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Scripto | Transcribe Page
Proceedings of the Colored State Convention assembled in St. Paul's A. M. E. Church, Lexington, Ky., November 26.
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with the tide. " We are heirs of all the ages." Extend the facilities for school children, treating all like, and we shall be both gratified and satisfied. We well know that your constituents do not move as as fast as you desire, and that we have outgrown our Constitution n till seams begin to rip. Our convention passed resolutions favoring a new Constitution. Count on us to aid you. We would call your attention to terms used in speaking of the school funds, made necessary by the division of the funds. They are " White School Fund," " Colored School Fund'" " Negro School Fund," etc. Now to the white people this becomes a pleasant distinction, but to us, a badge of inferiority.. Again, the funds are neither" white," " colored," nor " negro," and as a title, is to say the least, not grammatical. Jew, Irish, Dutch, all become distasteful when used so as to call up unpleasant race distinctions. We ask therefore that the law creating separate school funds be abolished, and one general fund created. This will take away the " Colored School Deficiency Fund," always reported to our discredit in the Auditor's reports. We respectfully ask a repeal of the law making provisions for building school-houses separately, by the races. our people are poor and striving to get started in the race of life; hence not able to build houses in this way, and it has the effect of taxing them beyond their means, or going without decent school buildings.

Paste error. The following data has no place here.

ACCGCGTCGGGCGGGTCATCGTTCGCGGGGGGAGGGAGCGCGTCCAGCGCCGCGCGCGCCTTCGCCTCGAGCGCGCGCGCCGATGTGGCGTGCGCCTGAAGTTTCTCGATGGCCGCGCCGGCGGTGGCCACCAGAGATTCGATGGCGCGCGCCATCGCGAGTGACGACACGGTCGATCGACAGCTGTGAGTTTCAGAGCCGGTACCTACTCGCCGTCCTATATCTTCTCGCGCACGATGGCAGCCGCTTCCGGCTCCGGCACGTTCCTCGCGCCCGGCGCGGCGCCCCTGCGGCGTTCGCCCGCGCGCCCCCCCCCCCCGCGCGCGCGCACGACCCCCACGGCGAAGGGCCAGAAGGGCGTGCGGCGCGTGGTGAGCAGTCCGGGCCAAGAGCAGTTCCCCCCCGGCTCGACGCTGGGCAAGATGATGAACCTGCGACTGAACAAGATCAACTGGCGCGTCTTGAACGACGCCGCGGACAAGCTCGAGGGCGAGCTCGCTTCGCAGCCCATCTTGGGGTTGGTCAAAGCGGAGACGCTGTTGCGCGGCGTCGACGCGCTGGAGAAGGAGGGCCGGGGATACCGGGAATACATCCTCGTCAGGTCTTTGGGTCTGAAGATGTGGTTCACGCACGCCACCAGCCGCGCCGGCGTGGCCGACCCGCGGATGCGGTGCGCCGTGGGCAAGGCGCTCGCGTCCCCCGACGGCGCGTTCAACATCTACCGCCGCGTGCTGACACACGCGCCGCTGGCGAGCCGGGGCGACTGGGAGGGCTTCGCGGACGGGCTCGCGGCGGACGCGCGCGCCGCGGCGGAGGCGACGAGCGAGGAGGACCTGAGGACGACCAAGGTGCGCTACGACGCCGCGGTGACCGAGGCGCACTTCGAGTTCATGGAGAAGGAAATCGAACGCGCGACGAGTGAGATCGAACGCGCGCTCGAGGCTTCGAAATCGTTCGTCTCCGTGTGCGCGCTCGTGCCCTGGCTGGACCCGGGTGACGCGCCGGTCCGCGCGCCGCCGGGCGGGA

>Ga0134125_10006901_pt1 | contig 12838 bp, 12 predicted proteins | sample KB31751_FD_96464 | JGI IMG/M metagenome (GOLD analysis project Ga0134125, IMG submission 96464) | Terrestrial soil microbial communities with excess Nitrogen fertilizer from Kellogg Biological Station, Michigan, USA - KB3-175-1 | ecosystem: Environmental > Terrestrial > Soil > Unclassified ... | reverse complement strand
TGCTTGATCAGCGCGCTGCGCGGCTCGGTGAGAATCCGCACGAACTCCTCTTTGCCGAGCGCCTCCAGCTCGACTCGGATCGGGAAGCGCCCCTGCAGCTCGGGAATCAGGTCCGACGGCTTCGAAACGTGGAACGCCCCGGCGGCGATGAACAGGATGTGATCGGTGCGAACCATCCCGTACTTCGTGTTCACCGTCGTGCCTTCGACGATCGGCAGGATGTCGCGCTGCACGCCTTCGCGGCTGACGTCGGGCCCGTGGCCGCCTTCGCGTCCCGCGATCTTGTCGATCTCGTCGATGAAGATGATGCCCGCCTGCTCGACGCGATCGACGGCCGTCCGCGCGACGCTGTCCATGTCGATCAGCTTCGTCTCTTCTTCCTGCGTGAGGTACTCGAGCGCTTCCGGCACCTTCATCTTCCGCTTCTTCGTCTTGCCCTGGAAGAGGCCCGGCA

OUR CONVENTION RECOMMENDED COMPULSORY LAWS.
This is a great question. Foreign countries have indeed passed laws touching this subject. the wisest men of all ages have decided that it is the right of the state to enforce such laws. In other countries it was not in vogue till this century. We will mention the dates of a few.:
Denmark, 1739; Sweden, 1842: Austria, Hungary, 1869; Italy, 1877; France, 1882; Switzerland, 1832: Norway, 1869; Scotland, 1879: Japan, 1879; Belgium, 1882; England, 1870-80. In the latter country the local boards were given power to enforce the laws. The subject has crossed the waters and become enshrined in many States, though in a mild form, consistent with the spirit of American institutions.
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